Red Sox

What really happened to Josh Beckett?

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What really happened to Josh Beckett?

By Jon Fucile
WickedGoodSports.com

Predictably, Josh Beckett is having more bad luck in spring training. Injuries and the flu have derailed him in previous years, but this year it is the Red Sox coaches who are intent on injuring their star pitcher.

For you pink hats out there, Josh Beckett is that dreamy fellow with the dumb beard who throws the ball towards the batters and tries to strike them out. Now Sox coaches and the balls themselves have started a revolution against Beckett! Or so were told. Fear not pink hats! His face is okay.

As the story goes, during a drill about two weeks ago, Red Sox coach Terry Francona hit Beckett in the head with a ball but Beckett seemed to be okay.

Flash forward to Monday when Beckett was supposedly hit in the temple by a ball that came off the bat of assistant coach Ino Guerrero. Apparently Guerrero intended to hit the ball towards a bucket near second base but struck Beckett instead. Beckett has since been diagnosed with a mild concussion.

Ouchies.

We made a re-enactment based on first hand reports:

Inos got ups!

But was this really an accident? There are several conspiracy theories out there. Join us as we take a look at a few.

Rumor 1: Francona Smash

There are rumors that Terry and Ino became enraged after a meeting to discuss Becketts salary vs performance last year and that angered carried into practice. Francona instructed Ino to make a statement, and the rest is history.

Hmmm. I could see why they would be upset.
Rumor 2: Bribery!

Stadium cameras at spring training recently captured a parking lot transaction between Dice-K and Francona. With Dice-K knowing hes overrated and kind of awful, perhaps he was bribing Francona to take Beckett out in order to get moved up in the rotation and have one last chance at glory!

Or he was paying him back for that dinner the other night when Dice-K forgot his wallet in his other hat.

Rumor 3: I dont make those cookies, shut up!

Beckett and Alyssa Milano were rumored to have had a fling in the past. Now there is a rumor that Beckett ran into her Monday and told her how lame her clothing line was and asked make a joke about cookies of a similar name. Then things got ugly.

Rumor is the Red Sox may have used the hit by ball story as a cover up.
Rumor 4: Stock gonna knock you out

P.J. Stock was doing a US tour of Skating with the Stars and Beckett attended one of the performances. He made a joke about baseball players being tougher than hockey players. Stock did not appreciate the jokeblatant lie.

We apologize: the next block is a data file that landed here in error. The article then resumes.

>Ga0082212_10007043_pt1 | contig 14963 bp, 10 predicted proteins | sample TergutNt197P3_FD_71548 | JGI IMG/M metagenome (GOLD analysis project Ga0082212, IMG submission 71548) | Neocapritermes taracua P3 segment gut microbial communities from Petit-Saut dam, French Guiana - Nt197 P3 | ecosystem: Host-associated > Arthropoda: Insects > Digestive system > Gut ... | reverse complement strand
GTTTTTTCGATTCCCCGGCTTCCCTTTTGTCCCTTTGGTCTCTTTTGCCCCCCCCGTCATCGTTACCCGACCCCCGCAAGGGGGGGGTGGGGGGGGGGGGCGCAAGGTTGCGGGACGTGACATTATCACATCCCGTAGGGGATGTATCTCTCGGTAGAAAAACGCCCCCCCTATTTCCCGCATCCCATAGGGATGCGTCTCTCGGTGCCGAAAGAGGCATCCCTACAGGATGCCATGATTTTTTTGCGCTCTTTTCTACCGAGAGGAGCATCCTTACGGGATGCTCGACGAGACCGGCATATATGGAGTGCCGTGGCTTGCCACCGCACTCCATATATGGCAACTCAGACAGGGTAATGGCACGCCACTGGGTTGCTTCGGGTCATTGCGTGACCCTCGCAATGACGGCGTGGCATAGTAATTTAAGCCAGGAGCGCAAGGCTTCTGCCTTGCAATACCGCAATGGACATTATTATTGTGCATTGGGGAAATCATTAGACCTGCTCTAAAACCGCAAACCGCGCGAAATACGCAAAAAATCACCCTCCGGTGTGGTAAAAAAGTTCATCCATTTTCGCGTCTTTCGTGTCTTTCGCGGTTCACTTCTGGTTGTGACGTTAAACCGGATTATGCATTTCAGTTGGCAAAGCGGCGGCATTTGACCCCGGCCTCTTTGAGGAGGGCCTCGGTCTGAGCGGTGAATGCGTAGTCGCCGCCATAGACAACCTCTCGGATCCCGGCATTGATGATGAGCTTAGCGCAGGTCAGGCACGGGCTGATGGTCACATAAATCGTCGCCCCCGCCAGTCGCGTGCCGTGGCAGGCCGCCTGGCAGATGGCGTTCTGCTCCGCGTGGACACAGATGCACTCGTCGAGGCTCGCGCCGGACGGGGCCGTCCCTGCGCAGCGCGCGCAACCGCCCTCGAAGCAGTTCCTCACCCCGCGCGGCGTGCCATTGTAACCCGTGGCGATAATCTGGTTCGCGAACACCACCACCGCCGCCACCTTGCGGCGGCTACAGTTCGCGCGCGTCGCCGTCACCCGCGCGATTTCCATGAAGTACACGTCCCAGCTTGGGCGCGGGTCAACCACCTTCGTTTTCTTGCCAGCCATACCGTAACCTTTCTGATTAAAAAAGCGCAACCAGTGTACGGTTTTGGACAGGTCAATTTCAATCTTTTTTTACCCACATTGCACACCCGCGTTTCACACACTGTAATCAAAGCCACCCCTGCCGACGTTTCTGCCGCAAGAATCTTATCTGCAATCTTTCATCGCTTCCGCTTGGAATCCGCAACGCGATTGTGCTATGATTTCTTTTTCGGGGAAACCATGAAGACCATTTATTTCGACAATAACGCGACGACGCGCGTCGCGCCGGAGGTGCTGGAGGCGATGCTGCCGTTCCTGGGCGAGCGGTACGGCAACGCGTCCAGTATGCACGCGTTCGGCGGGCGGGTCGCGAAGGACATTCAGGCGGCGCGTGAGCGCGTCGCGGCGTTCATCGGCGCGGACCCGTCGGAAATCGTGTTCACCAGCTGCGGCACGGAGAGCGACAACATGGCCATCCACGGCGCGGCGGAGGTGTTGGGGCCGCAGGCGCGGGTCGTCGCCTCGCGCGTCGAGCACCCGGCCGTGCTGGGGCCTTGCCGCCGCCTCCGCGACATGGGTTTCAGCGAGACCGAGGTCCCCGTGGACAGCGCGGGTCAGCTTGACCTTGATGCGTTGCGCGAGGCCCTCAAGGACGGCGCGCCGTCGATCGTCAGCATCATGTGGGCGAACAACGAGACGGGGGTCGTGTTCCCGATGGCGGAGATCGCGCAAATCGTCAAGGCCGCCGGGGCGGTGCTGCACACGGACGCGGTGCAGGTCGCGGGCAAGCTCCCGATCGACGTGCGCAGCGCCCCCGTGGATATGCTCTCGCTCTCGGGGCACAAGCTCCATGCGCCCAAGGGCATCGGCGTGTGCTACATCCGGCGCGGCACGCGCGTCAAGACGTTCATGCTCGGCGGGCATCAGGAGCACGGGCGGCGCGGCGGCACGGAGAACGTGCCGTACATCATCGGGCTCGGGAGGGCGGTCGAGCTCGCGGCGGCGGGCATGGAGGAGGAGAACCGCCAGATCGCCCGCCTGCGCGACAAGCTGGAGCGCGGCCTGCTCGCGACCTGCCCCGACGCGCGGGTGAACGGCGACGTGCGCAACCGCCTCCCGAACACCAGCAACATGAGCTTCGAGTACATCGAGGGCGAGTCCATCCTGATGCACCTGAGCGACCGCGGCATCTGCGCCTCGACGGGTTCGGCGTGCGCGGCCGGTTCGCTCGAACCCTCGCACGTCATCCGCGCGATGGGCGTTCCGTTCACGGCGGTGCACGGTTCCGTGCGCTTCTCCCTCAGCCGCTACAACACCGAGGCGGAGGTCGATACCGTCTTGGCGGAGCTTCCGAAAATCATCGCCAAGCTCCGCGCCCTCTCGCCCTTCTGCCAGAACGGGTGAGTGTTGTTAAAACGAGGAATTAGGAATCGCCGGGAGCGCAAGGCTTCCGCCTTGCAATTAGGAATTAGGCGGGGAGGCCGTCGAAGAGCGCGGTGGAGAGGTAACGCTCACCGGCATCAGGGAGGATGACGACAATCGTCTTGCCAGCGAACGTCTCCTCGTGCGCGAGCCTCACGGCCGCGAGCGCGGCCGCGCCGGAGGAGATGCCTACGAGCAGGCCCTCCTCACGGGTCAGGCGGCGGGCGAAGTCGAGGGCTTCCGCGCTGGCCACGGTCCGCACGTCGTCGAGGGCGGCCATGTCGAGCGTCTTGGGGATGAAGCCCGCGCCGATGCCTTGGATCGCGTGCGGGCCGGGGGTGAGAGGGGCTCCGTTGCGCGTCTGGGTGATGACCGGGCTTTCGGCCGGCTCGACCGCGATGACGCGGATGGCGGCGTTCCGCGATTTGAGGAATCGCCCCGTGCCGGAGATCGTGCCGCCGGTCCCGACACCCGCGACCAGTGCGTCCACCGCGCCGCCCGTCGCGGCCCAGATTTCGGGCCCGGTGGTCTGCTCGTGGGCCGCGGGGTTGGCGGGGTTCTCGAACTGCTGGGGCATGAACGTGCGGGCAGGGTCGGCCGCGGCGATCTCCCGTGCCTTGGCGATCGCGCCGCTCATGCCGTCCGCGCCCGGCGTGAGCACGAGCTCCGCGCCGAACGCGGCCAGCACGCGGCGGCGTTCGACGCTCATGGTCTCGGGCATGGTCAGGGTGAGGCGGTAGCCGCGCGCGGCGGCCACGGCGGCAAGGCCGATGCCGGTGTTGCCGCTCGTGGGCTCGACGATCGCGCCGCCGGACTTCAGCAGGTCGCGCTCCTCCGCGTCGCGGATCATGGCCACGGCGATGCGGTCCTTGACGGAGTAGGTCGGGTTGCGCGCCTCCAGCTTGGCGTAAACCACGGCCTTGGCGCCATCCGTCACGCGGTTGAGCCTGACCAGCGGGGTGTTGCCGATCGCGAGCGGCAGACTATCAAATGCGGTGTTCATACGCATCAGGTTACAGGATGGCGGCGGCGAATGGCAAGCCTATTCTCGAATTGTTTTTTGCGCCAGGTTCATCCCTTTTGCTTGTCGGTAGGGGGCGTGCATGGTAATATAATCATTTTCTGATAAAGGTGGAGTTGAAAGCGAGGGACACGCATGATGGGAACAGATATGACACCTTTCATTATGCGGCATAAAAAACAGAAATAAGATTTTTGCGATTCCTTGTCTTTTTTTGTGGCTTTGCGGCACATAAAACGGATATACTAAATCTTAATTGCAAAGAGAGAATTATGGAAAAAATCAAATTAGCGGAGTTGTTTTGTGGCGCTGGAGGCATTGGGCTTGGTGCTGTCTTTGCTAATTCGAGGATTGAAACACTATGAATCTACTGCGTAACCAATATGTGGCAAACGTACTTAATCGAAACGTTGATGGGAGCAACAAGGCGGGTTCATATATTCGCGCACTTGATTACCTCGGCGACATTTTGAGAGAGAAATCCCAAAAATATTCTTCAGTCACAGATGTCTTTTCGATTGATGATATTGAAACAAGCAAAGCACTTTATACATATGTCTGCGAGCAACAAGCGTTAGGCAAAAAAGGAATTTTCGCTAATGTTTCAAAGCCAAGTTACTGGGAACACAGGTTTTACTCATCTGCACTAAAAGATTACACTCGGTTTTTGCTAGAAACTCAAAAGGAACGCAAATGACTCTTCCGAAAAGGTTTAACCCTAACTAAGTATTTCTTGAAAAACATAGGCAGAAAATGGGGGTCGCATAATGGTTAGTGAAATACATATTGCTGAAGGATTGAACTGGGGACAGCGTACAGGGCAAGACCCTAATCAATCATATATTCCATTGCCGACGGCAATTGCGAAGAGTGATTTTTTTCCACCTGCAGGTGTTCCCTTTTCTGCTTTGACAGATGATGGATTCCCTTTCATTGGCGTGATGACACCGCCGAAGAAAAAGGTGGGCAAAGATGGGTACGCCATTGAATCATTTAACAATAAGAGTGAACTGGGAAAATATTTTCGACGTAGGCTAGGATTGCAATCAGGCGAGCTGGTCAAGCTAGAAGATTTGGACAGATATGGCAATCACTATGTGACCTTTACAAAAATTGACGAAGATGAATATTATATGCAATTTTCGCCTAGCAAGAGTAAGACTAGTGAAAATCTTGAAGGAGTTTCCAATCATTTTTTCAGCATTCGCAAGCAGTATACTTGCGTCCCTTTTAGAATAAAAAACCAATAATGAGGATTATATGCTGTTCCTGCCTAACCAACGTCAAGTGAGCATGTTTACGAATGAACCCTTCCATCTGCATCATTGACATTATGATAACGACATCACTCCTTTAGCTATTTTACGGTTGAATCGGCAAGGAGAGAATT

Stock sent Beckett flying and Beckett hit his noggin. He probably deserved it.

The hit by ball scenario may seem likely, but there is probably a more sinister, and fun, story behind it all. Too bad well never know.

As Red Sox manager, Cora must keep conviction, honesty that got him job

As Red Sox manager, Cora must keep conviction, honesty that got him job

BOSTON -- Just as a batter can subconsciously play to avoid losing, rather than to win, a manager can operate with a fear of failure. Such an unwitting approach may have contributed John Farrell’s downfall, and is an area where Alex Cora can set himself apart.

A lot has been written about the value of authenticity in leadership. It’s one thing to have the charisma and conviction needed to land a position of power. It’s another to take over a pressure-cooker job, like manager of the Red Sox, and carry the fortitude to stay true to yourself, continue to let those qualities shine.

Cora did not appear to pull any punches in his days with ESPN. The 42-year-old engaged in Twitter debates with media members and fans. And throughout his baseball life, he showed his colors.

Via Newsday’s Dave Lennon, here’s a scene from 2010 when Cora was with the Mets: 

Last year, Cora spoke out against the league office's rule requiring minorities always be interviewed.

Perhaps most interesting of all, when Chris Sale cut up White Sox jerseys, Cora was Dennis Eckersley-like in his assessment:

“What he did is not acceptable,” Cora said of Sale. “If I’m a veteran guy, I’m going to take exception. if I’m a young guy, I’m going to take exception. Because as a young guy on a team that is actually struggling right now, somebody has to show me the ropes of how to act as a big leaguer. And this is not the way you act as a big leaguer. Forget the trades, forget who you are.